What’s a milestone moment? Why are they important opportunities for institutional change initiatives?
Milestone moments are key points in a project or initiative. Often they are marked by time – the six month or one year mark of a project–or by a significant event or accomplishment. They are important markers of our work and yet, too often they slip past us, unnoticed. Milestone moments are moments of opportunity, and as institutional change leaders, we must leverage those opportunities to advance our initiatives.
Last week, I had the privilege of keynoting the AAC&U ePortfolio Forum in San Francisco with my co-author and research partner, Bret Eynon, Associate Provost at LaGuardia Community College. We were talking about ePortfolio, which was recently identified by George D. Kuh and the AAC&U as the 11th High Impact Practice, based significantly on the work of the Connect to Learning project and our recently released book, High Impact ePortfolio Practice: A Catalyst for Student, Faculty, and Institutional Learning.
During our keynote, I told a story about my dad that I want to share with you as we think about how to use milestone moments to move our initiatives forward.
My dad was a biology professor; when I was in elementary school, we would go to his lab on Saturday morning and work together. He would teach me all sorts of things. And, whenever I accomplished something significant–I grew my first bacteria in a petri dish, or dissected my first fetal pig–we celebrated that accomplishment. Then he would follow that celebration with some questions:
What did you learn?
What do you want to know more about?
What I didn’t realize at the time was that my dad was instilling in me the practice of recognizing those milestone moments and then using that moment to move from insight (What did you learn?) to action (What’s next?).
Taking the opportunity to move from insight to action is critical to launching, building, and sustaining any institutional change initiative. When I told the story last week, we talked about the ways that ePortfolio practitioners can collectively use this significant moment of being recognized as a High Impact Practice to move the field forward, and think about how we can deepen our use and understanding of effective ePortfolio pedagogy.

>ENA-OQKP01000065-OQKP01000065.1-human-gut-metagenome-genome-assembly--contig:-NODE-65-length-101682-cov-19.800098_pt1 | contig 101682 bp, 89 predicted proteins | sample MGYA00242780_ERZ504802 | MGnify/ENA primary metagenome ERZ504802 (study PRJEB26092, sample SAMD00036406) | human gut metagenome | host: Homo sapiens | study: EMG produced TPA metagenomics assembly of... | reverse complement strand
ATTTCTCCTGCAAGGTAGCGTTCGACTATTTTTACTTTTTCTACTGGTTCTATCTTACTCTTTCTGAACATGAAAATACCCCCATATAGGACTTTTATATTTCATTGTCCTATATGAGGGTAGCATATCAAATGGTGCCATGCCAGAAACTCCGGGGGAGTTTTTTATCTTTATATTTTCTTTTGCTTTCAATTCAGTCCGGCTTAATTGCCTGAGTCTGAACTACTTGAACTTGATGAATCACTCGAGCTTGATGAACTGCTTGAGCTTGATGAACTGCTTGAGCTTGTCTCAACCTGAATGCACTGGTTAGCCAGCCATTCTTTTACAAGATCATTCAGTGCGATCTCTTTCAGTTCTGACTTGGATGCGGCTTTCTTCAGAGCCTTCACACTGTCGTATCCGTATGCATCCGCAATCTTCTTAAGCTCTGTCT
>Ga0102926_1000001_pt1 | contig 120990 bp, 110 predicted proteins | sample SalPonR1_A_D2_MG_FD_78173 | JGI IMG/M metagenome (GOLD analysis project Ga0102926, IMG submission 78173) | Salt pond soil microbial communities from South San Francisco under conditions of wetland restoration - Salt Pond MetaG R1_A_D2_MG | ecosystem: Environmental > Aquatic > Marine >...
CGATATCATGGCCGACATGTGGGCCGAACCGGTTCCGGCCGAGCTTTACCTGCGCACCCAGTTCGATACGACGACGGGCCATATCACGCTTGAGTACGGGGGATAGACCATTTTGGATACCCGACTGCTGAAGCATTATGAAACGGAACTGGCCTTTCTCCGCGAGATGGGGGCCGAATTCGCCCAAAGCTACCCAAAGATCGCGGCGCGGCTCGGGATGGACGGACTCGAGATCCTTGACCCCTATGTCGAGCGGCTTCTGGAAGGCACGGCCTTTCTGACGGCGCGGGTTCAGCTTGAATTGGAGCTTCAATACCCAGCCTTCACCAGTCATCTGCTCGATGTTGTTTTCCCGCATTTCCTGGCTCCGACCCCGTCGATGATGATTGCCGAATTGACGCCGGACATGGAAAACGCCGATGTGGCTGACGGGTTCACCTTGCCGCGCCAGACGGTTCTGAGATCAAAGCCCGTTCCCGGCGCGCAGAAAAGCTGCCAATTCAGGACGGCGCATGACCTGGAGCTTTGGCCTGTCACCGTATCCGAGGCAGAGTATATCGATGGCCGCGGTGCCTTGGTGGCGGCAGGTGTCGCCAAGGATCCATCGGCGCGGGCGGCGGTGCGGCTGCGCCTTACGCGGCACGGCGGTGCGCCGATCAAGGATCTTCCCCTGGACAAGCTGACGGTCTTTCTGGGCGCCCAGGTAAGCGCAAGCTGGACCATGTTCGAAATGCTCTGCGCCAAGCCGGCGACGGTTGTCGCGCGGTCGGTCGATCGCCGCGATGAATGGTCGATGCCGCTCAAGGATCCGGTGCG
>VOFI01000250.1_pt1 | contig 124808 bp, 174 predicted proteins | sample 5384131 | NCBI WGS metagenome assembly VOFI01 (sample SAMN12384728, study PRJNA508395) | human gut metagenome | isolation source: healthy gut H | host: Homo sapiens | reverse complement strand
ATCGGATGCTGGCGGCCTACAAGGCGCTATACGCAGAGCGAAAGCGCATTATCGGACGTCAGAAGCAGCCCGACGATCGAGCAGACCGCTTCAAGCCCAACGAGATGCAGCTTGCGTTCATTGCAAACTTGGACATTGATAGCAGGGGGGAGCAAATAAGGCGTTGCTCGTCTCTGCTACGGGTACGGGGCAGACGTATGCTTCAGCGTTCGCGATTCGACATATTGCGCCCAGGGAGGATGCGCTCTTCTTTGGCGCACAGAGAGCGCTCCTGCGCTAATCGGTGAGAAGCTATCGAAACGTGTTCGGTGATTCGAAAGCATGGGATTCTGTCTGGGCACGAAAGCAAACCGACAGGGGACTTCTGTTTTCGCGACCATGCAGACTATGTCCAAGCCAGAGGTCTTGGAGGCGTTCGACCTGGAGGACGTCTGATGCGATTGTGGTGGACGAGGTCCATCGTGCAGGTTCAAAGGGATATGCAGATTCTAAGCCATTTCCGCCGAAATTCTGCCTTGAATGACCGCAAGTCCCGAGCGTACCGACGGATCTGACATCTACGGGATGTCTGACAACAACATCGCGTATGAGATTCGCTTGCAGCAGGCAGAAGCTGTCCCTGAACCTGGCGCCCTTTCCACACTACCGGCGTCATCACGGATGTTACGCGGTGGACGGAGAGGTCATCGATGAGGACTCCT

On the plane back from California to New York, I was doing some work on Guttman Community College’s iPASS action plan. I made the connection between the “milestone meeting” with our Starfish implementation manager and the talk we had just given. And I realized that I had almost missed an opportunity to move from insight to action with our iPASS team. Almost.
For our iPASS project, this particular milestone moment came at the 18-month mark of our work. To recognize the moment, we brought together our iPASS Steering Committee. First, we recognized our accomplishments:
Over 21,000 flags, kudos, and referrals sent in Starfish.
The breadth of Starfish use across the College – from faculty and advisors to financial aid to Peer Mentors and Tutors to Single Stop and Disability Services.
All first-year students completed educational planning in their ePortfolio.
We had nearly 100% regular faculty and advisor usage of both Starfish and ePortfolio.
We celebrated what we had achieved.
Then, we asked ourselves:
What did we learn? We learned that Starfish and ePortfolio are practices that engage students in taking ownership of their learning process and help build a sense of agency as they respond to flags and kudos and seek help at different points in their learning experience.
What do we want to know more about? We want to know more about the impact of Starfish and ePortfolio experience on student learning and success.
What’s next? We have a pretty extensive plan for the year, but two key actions will be bringing our Office of Partnerships and Student Engagement, Registrar, and United Men of Color initiative into Starfish, an early warning and student tracking system. And we’re beginning a research study of the impact of a “well-designed” iPASS experience with two of our first year learning communities.
So, I encourage my institutional change colleagues reading this to make sure to recognize those milestone moments in your work. Celebrate them. Then, ask yourselves (and your teams) those key questions: What did we learn? What do we want to know more about? What’s next? Use these moments to move from insight to action.
Laura M. Gambino, Ed.D, is the Associate Dean for Assessment and Technology at Guttman Community College.